Baptism and the Lord's Supper


Baptisms were normally private matters 50 years ago in Lutheran congregations. They were conducted after a Sunday service concluded as a private ceremony for the immediate family and friends of the infant being baptized. Baptisms sometimes even took place in homes instead of the church. Some congregations didn’t even have a baptismal font.

Teaching about the significance of Baptism was also significantly different from today. Fifty years ago, Baptism was commonly understood as an entrance into the Christian life but few saw it as a continuing marker of Christian living. Even though the Small Catechism was honored and used as the primary textbook for confirmation instruction, the Small Catechism’s admonition to understand Christian life and discipleship as the daily living out of one’s baptism into Christ received no attention.

Many historians believe that Baptism lost its place as the defining marker of the Christian life in the Lutheran community because of the overwhelming influence of the non-sacramental practices and piety of the general Protestant community in the United States.

Always being made new

Beginning with the Lutheran Book of Worship in 1978 and continuing with the release of Evangelical Lutheran Worship in 2006, ELCA congregations have been reclaiming the historic Lutheran practices and piety related to the Sacrament of Baptism. Baptisms today (except in emergencies or other extraordinary circumstances) occur in the context of congregational worship.

We have restored Martin Luther's scriptural teaching that the hallmark of the Christian life is the practice of daily living out our baptismal covenant. Luther taught that each morning we are to rise and say, "I am baptized into Christ" and then go about our daily affairs living in the covenant God made with us in our Baptism. "Walking wet" is now a widely recognized metaphor for being a disciple. And we now frequently celebrate our congregations’ various occasions in the Christian journey through life by using the liturgy for Affirmation of Baptism (Evangelical Lutheran Worship, p. 234).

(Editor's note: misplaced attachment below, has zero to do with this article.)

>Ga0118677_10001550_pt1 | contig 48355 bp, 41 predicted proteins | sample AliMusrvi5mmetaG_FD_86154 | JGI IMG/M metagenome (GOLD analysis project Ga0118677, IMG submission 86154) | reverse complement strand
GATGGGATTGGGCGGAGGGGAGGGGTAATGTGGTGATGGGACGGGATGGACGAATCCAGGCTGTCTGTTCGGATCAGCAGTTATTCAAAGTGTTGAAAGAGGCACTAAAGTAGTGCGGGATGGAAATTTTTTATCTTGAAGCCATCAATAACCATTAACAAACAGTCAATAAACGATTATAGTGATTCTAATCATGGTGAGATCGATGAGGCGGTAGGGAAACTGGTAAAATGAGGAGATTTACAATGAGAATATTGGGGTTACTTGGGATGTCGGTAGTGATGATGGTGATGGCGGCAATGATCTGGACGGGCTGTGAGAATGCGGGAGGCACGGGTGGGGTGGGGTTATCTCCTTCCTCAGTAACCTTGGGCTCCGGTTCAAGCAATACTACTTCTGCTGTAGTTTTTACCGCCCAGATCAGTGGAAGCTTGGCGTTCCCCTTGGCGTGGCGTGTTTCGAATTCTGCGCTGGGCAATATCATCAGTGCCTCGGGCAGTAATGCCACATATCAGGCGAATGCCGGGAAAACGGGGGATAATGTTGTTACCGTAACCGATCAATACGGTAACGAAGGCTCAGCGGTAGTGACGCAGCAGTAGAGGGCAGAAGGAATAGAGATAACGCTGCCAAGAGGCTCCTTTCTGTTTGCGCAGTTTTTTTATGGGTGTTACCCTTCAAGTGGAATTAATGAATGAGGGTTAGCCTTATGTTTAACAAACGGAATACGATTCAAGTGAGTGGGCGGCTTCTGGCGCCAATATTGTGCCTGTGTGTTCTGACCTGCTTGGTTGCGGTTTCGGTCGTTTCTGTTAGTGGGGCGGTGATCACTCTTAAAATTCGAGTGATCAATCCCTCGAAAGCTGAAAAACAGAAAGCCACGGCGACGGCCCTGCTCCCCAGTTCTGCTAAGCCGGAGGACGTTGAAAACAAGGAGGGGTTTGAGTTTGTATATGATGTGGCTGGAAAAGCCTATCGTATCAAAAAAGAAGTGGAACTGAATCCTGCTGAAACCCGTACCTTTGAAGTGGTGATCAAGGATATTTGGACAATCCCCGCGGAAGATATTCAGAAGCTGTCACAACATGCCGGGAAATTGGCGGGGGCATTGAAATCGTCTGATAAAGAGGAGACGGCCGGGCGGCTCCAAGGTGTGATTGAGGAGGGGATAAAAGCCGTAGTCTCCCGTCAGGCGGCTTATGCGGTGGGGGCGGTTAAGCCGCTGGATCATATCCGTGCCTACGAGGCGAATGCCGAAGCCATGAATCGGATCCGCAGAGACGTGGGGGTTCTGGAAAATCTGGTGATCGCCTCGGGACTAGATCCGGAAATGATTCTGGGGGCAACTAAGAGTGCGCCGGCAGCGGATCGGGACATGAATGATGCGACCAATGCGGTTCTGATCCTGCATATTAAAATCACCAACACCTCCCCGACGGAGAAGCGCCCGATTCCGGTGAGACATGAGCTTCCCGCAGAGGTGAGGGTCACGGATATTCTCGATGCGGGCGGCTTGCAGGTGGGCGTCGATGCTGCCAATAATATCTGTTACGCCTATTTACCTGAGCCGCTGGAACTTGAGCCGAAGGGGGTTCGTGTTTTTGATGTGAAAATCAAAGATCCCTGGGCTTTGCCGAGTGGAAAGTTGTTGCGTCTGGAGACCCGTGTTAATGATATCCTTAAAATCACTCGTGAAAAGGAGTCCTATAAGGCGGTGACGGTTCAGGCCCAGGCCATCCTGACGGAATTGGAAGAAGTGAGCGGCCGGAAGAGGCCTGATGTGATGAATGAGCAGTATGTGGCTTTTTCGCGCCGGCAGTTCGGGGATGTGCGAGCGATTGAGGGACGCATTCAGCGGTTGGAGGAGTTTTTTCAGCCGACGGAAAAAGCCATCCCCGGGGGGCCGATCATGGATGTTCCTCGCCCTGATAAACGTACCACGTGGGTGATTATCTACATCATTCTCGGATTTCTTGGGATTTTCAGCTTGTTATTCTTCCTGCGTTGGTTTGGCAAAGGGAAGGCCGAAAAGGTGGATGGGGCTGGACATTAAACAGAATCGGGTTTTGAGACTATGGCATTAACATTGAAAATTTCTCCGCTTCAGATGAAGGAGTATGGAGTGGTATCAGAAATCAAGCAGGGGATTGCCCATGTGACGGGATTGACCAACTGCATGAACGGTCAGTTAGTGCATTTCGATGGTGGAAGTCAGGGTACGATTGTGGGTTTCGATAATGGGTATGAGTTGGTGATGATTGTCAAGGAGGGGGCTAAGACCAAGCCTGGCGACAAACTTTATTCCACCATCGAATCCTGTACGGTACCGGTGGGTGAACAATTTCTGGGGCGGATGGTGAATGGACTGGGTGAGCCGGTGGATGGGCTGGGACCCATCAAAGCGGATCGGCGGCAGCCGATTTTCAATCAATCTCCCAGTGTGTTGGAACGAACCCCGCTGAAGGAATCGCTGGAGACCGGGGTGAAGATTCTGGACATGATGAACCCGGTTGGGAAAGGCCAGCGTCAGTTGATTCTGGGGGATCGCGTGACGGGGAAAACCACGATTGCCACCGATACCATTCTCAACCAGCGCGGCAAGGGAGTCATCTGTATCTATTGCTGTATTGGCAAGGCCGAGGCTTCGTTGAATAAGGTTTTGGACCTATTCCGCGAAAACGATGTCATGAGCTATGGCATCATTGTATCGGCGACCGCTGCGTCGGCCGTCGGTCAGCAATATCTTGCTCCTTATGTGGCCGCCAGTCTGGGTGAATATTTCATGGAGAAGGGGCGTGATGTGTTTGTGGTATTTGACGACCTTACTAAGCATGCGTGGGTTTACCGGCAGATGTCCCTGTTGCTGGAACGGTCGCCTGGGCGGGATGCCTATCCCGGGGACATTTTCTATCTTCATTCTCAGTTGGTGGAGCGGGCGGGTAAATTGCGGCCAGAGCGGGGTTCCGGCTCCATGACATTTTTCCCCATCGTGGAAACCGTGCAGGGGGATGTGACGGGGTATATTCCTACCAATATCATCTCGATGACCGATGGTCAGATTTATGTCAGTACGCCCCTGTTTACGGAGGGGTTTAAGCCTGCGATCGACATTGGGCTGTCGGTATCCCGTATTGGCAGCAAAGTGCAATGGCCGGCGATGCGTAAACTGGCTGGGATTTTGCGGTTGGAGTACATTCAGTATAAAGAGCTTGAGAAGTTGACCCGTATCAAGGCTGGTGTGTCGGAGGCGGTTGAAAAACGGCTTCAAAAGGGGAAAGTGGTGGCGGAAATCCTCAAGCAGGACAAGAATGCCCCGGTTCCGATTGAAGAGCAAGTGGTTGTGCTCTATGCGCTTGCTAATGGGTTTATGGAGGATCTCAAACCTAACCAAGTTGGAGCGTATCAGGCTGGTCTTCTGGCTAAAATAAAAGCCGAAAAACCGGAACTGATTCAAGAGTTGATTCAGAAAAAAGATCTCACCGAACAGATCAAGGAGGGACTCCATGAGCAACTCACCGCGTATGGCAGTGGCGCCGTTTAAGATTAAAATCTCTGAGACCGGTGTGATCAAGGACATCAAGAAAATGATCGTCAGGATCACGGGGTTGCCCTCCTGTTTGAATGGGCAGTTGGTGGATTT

At Faith Lutheran, all are welcome at the Lord's Table, whether members of Faith Lutheran or not. Communion  takes place in the church on alternate Sundays and on Church holy days (for example, Christmas, Easter, Good Friday). The bread is distributed at the altar by the pastor; the wine, either in individual cups or from a common chalice, is distributed by an assisting minister. Those who are unable to come forward may commune from their pew, the bread and wine being distributed by the pastor and an assistant. Faith members who are homebound may also request communion visits from the pastor.

At Faith Lutheran, baptized children may begin to commune at a time determined through mutual conversation that includes the pastor, the child, and the parents or sponsors involved.

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